Moving into 2006, the McAnallys were still attempting to get their contracting license restored and Marugg was continuing to say that he was trying to help, according to the couple. In June 2006, Marugg asked Tamara to come to his office for coffee and to discuss the matter as well as his assistance in her application for a real estate license, Tamara said.
Instead of going into his office, she said, they drove to a coffee shop. On the way back, Marugg allegedly attempted to hold her hand, put his hand on her thigh and attempted to kiss her. Tamara rejected his advances. Later that day, Marugg sent an email from his computer in the district attorney’s office saying, “I can’t stop thinking about you.”
Marugg began emailing and calling as much as 10 times a day in pursuit of a sexual relationship, telling her that he knew she was not guilty of any crime, that he loved her and that “I wish I had a time machine.”
This went on until the fall of 2008 when Tamara finally stated that she could not betray her husband and that she would never have a sexual relationship with Marugg.
In 2009, Marugg stopped responding to requests for help from the McAnallys, who were still trying to get their contracting license restored.
In November 2009, a woman named Kim Alvarez called Tamara and asked why Tamara’s phone number was on her boyfriend’s phone. During their conversation, Tamara learned that Kim and her former husband had been prosecuted by Marugg in 2001 and that Marugg had pursued a sexual relationship with Kim.
Kim told Tamara that Marugg had admitted to her that he had numerous relationships with female defendants whom he had prosecuted for insurance fraud. Kim pleaded guilty to a misdemeanor fraud charge in 2003. She later began dating Marugg and married him in 2010. They both filed for divorce in 2011.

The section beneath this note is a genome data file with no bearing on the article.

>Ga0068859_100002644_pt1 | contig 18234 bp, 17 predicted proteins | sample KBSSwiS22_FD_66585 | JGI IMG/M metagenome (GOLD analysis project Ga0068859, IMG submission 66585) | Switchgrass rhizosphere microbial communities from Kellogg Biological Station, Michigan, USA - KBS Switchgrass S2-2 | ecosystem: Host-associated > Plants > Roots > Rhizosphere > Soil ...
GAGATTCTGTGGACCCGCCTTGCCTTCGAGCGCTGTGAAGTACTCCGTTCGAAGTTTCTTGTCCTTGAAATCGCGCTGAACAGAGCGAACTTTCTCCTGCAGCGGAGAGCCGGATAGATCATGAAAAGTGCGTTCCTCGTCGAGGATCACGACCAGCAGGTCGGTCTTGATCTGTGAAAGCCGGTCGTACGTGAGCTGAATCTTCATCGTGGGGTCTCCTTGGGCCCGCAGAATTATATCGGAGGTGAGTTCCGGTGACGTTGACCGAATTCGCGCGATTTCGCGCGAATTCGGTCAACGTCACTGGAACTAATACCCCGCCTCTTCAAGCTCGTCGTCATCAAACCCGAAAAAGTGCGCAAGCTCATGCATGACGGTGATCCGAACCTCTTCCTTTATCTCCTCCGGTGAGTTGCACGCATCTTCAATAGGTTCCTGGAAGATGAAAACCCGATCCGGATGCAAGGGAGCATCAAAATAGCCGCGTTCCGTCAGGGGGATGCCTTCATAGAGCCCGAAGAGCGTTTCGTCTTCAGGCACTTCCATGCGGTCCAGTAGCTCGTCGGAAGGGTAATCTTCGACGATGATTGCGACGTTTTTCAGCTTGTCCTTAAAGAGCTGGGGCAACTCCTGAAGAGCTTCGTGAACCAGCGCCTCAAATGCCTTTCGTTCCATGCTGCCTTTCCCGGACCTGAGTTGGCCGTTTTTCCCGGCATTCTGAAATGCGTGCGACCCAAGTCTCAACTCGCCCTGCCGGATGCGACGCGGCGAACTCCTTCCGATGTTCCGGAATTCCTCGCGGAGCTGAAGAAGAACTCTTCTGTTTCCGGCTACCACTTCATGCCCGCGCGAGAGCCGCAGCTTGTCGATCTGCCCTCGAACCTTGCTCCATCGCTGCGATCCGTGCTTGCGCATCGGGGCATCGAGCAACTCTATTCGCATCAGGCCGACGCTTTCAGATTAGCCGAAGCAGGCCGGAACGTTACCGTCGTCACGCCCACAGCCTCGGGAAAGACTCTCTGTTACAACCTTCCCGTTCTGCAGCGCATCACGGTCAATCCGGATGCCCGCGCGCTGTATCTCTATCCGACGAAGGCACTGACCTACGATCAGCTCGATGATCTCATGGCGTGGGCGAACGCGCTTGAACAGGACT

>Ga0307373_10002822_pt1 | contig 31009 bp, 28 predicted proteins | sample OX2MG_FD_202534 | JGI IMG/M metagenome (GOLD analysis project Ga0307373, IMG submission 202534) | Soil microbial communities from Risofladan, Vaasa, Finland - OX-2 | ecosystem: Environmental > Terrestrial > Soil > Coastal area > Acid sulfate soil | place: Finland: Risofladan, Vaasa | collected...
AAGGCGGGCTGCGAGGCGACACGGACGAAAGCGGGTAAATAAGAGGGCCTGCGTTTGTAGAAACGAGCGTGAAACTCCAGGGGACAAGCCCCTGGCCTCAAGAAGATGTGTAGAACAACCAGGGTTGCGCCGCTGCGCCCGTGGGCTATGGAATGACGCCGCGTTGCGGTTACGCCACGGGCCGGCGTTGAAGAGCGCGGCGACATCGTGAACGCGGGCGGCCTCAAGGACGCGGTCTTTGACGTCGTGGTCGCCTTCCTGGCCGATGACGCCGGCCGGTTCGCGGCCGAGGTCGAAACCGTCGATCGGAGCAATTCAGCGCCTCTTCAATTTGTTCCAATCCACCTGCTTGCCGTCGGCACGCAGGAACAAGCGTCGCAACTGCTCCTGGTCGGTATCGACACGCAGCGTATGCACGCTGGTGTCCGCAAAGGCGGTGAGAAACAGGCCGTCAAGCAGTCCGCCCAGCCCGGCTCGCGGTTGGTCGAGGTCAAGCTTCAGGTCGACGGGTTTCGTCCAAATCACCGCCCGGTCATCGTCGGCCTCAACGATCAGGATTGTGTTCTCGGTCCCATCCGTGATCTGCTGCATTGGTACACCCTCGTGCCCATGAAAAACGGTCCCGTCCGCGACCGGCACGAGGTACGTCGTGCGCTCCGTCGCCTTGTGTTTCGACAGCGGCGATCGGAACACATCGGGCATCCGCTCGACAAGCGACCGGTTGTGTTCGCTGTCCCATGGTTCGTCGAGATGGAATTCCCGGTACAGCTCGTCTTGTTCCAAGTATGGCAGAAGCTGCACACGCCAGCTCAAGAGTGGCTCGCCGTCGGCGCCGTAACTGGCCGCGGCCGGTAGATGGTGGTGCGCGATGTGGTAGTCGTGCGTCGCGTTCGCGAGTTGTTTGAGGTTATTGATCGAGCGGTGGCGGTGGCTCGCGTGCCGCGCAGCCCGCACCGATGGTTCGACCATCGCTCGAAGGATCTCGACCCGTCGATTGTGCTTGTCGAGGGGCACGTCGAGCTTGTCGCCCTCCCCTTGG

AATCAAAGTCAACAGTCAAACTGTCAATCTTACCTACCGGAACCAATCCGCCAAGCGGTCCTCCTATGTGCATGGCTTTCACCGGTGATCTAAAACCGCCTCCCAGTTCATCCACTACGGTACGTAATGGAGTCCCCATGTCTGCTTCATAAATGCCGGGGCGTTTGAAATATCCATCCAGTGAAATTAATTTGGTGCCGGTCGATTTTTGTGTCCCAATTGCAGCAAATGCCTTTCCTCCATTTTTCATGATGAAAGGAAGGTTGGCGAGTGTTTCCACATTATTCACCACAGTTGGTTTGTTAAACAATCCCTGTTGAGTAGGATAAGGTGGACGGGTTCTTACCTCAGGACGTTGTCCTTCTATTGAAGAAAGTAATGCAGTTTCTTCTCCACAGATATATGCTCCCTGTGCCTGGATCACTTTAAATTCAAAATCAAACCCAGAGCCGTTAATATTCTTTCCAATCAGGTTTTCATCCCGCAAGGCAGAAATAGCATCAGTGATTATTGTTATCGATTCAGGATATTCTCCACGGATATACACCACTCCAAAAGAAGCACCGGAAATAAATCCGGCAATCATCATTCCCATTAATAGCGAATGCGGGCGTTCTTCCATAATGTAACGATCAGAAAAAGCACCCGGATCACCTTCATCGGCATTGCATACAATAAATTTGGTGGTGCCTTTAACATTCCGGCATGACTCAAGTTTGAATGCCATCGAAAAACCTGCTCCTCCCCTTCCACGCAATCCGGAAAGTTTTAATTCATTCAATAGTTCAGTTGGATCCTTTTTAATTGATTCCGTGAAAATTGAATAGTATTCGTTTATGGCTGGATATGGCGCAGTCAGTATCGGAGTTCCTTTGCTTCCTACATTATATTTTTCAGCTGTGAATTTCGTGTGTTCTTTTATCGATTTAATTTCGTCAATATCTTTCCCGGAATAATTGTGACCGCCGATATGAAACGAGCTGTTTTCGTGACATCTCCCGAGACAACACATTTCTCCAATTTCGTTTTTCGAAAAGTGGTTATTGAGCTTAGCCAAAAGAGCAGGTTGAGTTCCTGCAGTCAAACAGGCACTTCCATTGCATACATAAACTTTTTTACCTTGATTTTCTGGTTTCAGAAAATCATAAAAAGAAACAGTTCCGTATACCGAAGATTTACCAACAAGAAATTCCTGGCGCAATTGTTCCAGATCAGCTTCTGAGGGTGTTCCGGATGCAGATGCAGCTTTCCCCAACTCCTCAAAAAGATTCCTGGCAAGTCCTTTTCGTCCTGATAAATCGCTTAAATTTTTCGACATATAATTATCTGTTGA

The McAnallys began investigating Marugg and learned that in 2001, Marugg allegedly had an affair with the woman who worked for the state compensation insurance fund who performed the audit on the McAnally’s records.
They learned that other criminal defendants had filed complaints with the District Attorney’s Office alleging Marugg was having inappropriate relationships with female criminal defendants and falsifying evidence.
They also discovered that the insurance fund gave grants to the District Attorney’s Office based on convictions obtained—receiving nearly twice the grant money as Los Angeles County, although San Diego County has only half as much population.
An internal investigation by the District Attorney’s Office revealed that Marugg allegedly had relationships with or pursued relationships with more than a half dozen women that he had prosecuted. The District Attorney’s Office then allowed Marugg to retire in 2010 and did not pursue any further disciplinary action—including not reporting him to the California State Bar.
On April 11, 2011, Tamara, 41, filed a motion—which was joined by Deputy District Attorney Damon Mosler—asking that her conviction be vacated. On May 16, 2011, San Diego County Superior Court Judge David Danielson signed an order declaring her factually innocent, ordering all records of her arrest and prosecution sealed for three years and then to be destroyed.
Marugg, who was 70 when he retired, denied he had any romantic interest in Tamara or any other women he prosecuted.
In 2011, Tamara filed a federal civil rights lawsuit against San Diego County and the prosecution. In 2012, Jon McAnally sought to vacate his conviction, but was denied. In 2013, Marugg died at the age of 72.
In 2015, San Diego County settled the lawsuit and agreed to pay Tamara $600,000 and to pay $800,000 in liens against the couple and McAnally’s husband’s contracting business held by the Franchise Tax Board, California Employment Development Department and State Compensation Insurance Fund.
– Maurice Possley